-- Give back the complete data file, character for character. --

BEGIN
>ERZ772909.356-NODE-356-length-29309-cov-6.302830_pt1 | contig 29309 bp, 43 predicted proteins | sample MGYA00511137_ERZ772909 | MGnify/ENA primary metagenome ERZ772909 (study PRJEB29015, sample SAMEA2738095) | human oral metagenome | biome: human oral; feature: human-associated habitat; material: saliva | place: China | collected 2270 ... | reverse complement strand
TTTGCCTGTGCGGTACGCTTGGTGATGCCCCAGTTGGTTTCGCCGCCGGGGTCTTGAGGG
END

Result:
>ERZ772909.356-NODE-356-length-29309-cov-6.302830_pt1 | contig 29309 bp, 43 predicted proteins | sample MGYA00511137_ERZ772909 | MGnify/ENA primary metagenome ERZ772909 (study PRJEB29015, sample SAMEA2738095) | human oral metagenome | biome: human oral; feature: human-associated habitat; material: saliva | place: China | collected 2270 ... | reverse complement strand
TTTGCCTGTGCGGTACGCTTGGTGATGCCCCAGTTGGTTTCGCCGCCGGGGTCTTGAGGG